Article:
Peirce decomposition In ring theory, a Peirce decomposition is a decomposition of an algebra as a sum of eigenspaces of commuting idempotent elements. The Peirce decomposition for associative algebras was introduced by . A similar but more complicated Peirce decomp ...
. Frobenius in 1878 and
Charles Sanders Peirce Charles Sanders Peirce ( ; September 10, 1839 – April 19, 1914) was an American philosopher, logician, mathematician and scientist who is sometimes known as "the father of pragmatism". Educated as a chemist and employed as a scientist for ...
in 1881 independently proved that the only finite-dimensional division algebras over $\mathbb$ were the real numbers, the complex numbers, and the quaternions. In the 1880s Killing and Cartan showed that semisimple Lie algebras could be decomposed into simple ones, and classified all simple Lie algebras. Inspired by this, in the 1890s Cartan, Frobenius, and Molien proved (independently) that a finite-dimensional associative algebra over $\mathbb$ or $\mathbb$ uniquely decomposes into the direct sums of a nilpotent algebra and a semisimple algebra that is the product of some number of
simple algebra In abstract algebra, a branch of mathematics, a simple ring is a non-zero ring that has no two-sided ideal besides the zero ideal and itself. In particular, a commutative ring is a simple ring if and only if it is a field. The center of a simpl ...
s, square matrices over division algebras. Cartan was the first to define concepts such as direct sum and simple algebra, and these concepts proved quite influential. In 1907 Wedderburn extended Cartan's results to an arbitrary field, in what are now called the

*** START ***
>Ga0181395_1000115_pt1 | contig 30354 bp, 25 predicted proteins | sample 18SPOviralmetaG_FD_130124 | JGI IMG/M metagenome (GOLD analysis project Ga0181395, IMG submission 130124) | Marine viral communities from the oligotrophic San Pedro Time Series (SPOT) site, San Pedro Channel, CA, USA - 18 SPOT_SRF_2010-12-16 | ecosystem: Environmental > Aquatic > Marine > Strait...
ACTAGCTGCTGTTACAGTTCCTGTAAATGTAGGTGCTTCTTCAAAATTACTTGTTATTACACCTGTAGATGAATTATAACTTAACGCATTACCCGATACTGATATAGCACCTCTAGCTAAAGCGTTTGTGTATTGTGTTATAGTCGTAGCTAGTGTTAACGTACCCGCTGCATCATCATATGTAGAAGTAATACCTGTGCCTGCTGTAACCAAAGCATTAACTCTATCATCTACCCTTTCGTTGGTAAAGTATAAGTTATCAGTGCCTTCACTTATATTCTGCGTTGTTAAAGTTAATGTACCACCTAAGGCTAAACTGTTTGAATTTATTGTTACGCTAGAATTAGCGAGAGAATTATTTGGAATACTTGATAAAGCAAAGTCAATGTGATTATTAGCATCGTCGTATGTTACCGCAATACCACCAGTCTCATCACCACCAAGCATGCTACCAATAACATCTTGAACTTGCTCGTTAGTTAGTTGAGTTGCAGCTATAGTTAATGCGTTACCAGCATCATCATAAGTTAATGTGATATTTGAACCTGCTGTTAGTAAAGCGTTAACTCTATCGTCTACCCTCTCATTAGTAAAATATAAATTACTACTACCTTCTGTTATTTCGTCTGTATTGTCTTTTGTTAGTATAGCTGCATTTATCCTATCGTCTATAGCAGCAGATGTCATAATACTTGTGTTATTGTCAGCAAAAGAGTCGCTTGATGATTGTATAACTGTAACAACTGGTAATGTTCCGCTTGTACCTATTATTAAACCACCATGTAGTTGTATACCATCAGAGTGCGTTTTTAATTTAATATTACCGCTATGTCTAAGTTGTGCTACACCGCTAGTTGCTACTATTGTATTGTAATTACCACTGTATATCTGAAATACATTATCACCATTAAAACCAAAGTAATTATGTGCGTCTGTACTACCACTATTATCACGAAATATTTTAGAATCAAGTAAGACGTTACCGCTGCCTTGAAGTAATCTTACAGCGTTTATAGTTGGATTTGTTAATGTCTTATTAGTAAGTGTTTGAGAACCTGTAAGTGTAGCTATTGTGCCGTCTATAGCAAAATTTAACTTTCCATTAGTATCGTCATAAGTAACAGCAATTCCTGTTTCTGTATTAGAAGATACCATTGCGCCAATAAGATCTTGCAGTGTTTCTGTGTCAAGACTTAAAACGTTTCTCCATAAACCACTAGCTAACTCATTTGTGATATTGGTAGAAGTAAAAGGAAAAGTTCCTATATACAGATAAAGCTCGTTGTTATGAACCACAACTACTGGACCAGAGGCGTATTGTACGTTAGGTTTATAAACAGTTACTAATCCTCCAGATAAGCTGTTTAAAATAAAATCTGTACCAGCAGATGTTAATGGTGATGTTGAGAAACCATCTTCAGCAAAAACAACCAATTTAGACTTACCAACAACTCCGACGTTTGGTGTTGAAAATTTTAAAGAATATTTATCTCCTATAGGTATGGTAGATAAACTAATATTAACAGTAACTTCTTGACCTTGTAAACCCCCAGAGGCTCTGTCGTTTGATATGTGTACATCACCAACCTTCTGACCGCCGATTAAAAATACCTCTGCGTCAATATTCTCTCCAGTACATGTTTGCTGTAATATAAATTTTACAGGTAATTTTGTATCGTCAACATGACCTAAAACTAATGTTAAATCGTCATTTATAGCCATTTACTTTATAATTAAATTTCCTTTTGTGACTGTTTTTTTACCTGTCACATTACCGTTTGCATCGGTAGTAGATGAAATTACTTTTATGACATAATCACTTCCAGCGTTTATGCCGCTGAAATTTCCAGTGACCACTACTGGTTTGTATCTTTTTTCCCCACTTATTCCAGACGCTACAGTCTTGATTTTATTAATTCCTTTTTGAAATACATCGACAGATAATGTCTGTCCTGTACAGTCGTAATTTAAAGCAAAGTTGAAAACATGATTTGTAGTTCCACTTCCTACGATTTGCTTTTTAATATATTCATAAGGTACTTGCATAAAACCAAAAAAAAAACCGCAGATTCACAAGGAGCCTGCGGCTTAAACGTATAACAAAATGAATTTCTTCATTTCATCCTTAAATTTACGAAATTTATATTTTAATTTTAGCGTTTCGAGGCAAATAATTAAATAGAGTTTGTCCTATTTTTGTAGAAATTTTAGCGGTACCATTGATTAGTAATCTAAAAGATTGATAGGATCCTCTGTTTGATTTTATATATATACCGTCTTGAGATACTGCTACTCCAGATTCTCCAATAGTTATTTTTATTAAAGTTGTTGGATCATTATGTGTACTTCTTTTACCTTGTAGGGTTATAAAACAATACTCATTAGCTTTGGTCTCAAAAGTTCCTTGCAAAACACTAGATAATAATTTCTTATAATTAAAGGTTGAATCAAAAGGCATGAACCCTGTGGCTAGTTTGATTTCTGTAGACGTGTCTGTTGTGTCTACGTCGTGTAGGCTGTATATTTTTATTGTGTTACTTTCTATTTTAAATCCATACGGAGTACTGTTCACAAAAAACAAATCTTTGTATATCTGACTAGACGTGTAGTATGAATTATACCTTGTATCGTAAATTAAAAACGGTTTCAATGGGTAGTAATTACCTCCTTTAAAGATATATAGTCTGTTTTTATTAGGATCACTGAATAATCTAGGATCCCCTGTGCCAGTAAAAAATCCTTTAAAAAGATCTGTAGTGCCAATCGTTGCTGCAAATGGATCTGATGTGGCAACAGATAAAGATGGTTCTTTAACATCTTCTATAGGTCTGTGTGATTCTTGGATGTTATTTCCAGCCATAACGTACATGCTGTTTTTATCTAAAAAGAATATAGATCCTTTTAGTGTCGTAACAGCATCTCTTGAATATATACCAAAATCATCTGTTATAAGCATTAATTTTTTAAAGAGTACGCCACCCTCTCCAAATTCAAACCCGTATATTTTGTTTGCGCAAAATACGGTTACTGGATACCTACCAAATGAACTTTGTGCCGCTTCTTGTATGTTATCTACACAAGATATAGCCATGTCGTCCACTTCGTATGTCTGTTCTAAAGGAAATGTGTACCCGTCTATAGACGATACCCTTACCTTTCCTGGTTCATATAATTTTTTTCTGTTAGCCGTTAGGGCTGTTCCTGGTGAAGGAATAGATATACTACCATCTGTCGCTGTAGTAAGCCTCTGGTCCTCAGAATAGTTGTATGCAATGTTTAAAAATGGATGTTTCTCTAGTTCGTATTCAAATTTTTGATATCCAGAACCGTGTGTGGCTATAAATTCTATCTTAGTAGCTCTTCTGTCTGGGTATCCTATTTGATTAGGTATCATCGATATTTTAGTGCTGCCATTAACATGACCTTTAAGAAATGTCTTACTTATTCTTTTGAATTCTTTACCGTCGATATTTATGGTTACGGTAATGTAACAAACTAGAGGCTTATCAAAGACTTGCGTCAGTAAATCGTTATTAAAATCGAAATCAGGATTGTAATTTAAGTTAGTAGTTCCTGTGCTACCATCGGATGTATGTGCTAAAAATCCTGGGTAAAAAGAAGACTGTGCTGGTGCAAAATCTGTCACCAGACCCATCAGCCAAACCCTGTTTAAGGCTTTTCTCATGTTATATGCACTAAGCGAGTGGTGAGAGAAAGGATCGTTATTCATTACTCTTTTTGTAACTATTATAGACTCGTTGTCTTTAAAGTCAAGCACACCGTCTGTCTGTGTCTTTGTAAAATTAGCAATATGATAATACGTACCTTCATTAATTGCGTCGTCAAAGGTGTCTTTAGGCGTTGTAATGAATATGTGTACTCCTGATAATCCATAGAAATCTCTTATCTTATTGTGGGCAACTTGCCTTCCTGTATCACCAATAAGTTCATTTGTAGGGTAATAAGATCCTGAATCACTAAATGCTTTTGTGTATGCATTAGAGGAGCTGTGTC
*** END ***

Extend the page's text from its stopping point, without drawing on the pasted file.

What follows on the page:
Wedderburn principal theorem In mathematics, an associative algebra ''A'' is an algebraic structure with compatible operations of addition, multiplication (assumed to be associative), and a scalar multiplication by elements in some field ''K''. The addition and multiplica ...
and Artin–Wedderburn theorem. For commutative rings, several areas together led to commutative ring theory. In two papers in 1828 and 1832, Gauss formulated the
Gaussian integer In number theory, a Gaussian integer is a complex number whose real and imaginary parts are both integers. The Gaussian integers, with ordinary addition and multiplication of complex numbers, form an integral domain, usually written as \mathb ...
s and showed that they form a
unique factorization domain In mathematics, a unique factorization domain (UFD) (also sometimes called a factorial ring following the terminology of Bourbaki) is a ring in which a statement analogous to the fundamental theorem of arithmetic holds. Specifically, a UFD is a ...
(UFD) and proved the
biquadratic reciprocity Quartic or biquadratic reciprocity is a collection of theorems in elementary and algebraic number theory that state conditions under which the congruence ''x''4 ≡ ''p'' (mod ''q'') is solvable; the word "reciprocity" comes from the form ...
law. Jacobi and Eisenstein at around the same time proved a cubic reciprocity law for the Eisenstein integers. The study of Fermat's last theorem led to the algebraic integers. In 1847, Gabriel Lamé thought he had proven FLT, but his proof was faulty as he assumed all the cyclotomic fields were UFDs, yet as Kummer pointed out, $\mathbb\left(\zeta_\right)\right)$ was not a UFD. In 1846 and 1847 Kummer introduced